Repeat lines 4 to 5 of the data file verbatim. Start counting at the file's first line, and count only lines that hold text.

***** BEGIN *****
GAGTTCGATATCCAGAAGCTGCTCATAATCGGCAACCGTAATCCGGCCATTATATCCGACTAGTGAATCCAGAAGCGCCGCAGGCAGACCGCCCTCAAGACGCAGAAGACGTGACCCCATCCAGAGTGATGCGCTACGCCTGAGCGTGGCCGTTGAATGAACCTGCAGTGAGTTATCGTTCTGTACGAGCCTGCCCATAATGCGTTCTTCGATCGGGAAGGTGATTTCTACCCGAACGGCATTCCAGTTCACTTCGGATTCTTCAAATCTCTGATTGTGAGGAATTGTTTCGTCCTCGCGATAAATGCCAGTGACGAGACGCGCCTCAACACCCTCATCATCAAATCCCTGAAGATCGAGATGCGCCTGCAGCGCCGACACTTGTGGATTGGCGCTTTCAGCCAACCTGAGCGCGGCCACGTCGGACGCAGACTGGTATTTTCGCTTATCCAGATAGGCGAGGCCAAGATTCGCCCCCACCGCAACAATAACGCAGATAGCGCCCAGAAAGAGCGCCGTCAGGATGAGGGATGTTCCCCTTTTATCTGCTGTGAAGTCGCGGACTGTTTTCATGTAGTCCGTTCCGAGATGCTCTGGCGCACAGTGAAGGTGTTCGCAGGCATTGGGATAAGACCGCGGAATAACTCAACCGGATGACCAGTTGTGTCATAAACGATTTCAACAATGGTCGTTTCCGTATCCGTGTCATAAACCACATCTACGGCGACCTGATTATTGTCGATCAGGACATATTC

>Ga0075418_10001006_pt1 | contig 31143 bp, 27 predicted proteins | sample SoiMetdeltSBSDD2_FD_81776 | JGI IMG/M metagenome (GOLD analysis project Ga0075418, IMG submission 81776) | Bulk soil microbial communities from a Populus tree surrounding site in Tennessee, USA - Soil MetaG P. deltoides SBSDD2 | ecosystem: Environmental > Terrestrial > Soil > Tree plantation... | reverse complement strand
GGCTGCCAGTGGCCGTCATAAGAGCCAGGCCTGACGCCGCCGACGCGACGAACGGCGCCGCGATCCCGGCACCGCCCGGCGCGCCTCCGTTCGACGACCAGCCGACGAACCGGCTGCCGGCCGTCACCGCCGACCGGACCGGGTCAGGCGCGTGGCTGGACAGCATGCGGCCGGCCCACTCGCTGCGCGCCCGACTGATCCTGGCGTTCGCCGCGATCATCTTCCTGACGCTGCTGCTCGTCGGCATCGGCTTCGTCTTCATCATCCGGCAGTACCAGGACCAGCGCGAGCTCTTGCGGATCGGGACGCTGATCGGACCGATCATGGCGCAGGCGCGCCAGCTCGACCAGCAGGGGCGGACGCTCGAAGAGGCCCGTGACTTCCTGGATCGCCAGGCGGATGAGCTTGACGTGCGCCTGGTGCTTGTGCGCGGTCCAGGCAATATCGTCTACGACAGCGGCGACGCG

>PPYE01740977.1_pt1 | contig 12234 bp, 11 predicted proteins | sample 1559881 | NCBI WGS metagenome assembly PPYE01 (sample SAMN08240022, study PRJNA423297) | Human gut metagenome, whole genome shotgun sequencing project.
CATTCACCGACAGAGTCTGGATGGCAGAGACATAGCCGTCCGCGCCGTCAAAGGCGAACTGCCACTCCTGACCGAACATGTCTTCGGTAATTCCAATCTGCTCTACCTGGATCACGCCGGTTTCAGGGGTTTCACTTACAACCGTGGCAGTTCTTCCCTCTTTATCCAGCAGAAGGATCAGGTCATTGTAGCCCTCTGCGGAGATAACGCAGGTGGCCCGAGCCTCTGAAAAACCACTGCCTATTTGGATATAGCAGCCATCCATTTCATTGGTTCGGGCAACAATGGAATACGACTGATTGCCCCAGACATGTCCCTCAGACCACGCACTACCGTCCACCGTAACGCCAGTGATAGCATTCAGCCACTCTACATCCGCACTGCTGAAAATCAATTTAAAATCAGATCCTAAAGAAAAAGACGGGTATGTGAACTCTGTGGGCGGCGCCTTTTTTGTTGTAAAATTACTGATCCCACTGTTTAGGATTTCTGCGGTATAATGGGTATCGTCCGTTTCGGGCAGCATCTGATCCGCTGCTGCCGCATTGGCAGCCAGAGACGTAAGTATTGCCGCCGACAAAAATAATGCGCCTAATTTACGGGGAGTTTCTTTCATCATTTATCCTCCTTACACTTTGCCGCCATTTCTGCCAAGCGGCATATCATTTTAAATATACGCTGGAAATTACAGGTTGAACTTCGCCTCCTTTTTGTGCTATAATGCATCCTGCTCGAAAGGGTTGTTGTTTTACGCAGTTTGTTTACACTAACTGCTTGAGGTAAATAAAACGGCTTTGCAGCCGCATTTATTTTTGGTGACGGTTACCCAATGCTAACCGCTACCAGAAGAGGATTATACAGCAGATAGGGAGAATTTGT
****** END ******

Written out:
>PPYE01740977.1_pt1 | contig 12234 bp, 11 predicted proteins | sample 1559881 | NCBI WGS metagenome assembly PPYE01 (sample SAMN08240022, study PRJNA423297) | Human gut metagenome, whole genome shotgun sequencing project.
CATTCACCGACAGAGTCTGGATGGCAGAGACATAGCCGTCCGCGCCGTCAAAGGCGAACTGCCACTCCTGACCGAACATGTCTTCGGTAATTCCAATCTGCTCTACCTGGATCACGCCGGTTTCAGGGGTTTCACTTACAACCGTGGCAGTTCTTCCCTCTTTATCCAGCAGAAGGATCAGGTCATTGTAGCCCTCTGCGGAGATAACGCAGGTGGCCCGAGCCTCTGAAAAACCACTGCCTATTTGGATATAGCAGCCATCCATTTCATTGGTTCGGGCAACAATGGAATACGACTGATTGCCCCAGACATGTCCCTCAGACCACGCACTACCGTCCACCGTAACGCCAGTGATAGCATTCAGCCACTCTACATCCGCACTGCTGAAAATCAATTTAAAATCAGATCCTAAAGAAAAAGACGGGTATGTGAACTCTGTGGGCGGCGCCTTTTTTGTTGTAAAATTACTGATCCCACTGTTTAGGATTTCTGCGGTATAATGGGTATCGTCCGTTTCGGGCAGCATCTGATCCGCTGCTGCCGCATTGGCAGCCAGAGACGTAAGTATTGCCGCCGACAAAAATAATGCGCCTAATTTACGGGGAGTTTCTTTCATCATTTATCCTCCTTACACTTTGCCGCCATTTCTGCCAAGCGGCATATCATTTTAAATATACGCTGGAAATTACAGGTTGAACTTCGCCTCCTTTTTGTGCTATAATGCATCCTGCTCGAAAGGGTTGTTGTTTTACGCAGTTTGTTTACACTAACTGCTTGAGGTAAATAAAACGGCTTTGCAGCCGCATTTATTTTTGGTGACGGTTACCCAATGCTAACCGCTACCAGAAGAGGATTATACAGCAGATAGGGAGAATTTGT